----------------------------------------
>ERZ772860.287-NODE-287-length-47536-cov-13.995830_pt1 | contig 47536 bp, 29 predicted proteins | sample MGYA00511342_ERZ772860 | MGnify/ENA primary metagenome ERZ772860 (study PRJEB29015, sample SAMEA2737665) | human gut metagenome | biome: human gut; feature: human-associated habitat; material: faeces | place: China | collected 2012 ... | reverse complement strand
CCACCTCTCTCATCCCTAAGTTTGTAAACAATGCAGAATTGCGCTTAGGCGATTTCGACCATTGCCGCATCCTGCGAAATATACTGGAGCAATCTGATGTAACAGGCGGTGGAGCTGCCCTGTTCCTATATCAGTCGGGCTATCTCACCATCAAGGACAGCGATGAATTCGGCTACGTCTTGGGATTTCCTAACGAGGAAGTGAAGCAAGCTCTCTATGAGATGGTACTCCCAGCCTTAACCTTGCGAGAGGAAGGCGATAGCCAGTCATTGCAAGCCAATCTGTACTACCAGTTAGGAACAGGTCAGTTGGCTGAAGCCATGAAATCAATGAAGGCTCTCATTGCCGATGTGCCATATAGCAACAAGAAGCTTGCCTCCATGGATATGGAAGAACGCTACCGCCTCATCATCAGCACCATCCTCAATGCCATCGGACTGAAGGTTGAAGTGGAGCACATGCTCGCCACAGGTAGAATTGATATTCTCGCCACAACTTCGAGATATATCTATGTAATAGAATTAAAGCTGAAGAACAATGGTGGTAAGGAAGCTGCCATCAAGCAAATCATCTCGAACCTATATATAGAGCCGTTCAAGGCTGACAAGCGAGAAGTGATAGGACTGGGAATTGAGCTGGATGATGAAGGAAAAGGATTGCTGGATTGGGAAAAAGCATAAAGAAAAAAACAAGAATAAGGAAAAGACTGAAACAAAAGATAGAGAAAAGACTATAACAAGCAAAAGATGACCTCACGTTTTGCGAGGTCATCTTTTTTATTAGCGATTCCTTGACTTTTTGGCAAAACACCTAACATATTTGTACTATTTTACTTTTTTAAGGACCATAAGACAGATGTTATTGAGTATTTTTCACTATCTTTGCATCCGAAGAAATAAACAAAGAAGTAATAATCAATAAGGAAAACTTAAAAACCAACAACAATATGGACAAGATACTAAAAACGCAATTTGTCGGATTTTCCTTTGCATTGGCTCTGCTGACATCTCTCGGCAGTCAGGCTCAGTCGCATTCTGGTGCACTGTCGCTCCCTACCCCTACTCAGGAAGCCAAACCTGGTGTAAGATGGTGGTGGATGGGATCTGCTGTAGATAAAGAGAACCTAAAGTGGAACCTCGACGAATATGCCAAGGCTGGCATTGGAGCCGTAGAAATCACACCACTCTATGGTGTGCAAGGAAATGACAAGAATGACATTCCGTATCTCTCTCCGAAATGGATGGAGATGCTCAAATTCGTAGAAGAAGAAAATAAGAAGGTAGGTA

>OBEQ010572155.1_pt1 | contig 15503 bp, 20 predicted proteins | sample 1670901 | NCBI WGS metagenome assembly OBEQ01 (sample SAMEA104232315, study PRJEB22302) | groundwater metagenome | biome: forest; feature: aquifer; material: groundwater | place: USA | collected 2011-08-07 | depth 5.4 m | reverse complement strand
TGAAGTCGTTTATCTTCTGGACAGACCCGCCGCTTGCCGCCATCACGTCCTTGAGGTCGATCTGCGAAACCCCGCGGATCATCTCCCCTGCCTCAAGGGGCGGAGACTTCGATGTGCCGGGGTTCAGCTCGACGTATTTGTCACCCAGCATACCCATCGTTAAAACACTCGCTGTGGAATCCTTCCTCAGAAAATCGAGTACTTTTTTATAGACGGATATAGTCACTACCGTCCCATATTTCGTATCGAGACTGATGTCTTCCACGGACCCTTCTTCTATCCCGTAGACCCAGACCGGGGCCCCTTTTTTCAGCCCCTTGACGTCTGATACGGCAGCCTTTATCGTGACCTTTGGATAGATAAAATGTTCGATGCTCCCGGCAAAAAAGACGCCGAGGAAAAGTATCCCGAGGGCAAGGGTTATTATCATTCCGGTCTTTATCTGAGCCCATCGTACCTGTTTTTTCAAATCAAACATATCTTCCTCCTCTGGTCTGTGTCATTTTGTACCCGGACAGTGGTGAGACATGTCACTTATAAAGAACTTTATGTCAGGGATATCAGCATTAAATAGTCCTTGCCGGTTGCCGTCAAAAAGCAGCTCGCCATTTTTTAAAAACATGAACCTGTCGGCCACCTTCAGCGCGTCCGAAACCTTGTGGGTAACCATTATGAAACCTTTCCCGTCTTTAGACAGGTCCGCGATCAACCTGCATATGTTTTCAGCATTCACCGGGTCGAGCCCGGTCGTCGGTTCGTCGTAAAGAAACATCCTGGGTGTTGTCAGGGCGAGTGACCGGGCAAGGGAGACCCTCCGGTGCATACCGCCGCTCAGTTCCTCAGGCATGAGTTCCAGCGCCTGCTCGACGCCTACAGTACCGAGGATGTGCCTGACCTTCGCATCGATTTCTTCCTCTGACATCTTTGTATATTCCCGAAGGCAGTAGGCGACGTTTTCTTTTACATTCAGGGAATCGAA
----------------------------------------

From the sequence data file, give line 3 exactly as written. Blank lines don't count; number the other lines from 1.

>OBEQ010572155.1_pt1 | contig 15503 bp, 20 predicted proteins | sample 1670901 | NCBI WGS metagenome assembly OBEQ01 (sample SAMEA104232315, study PRJEB22302) | groundwater metagenome | biome: forest; feature: aquifer; material: groundwater | place: USA | collected 2011-08-07 | depth 5.4 m | reverse complement strand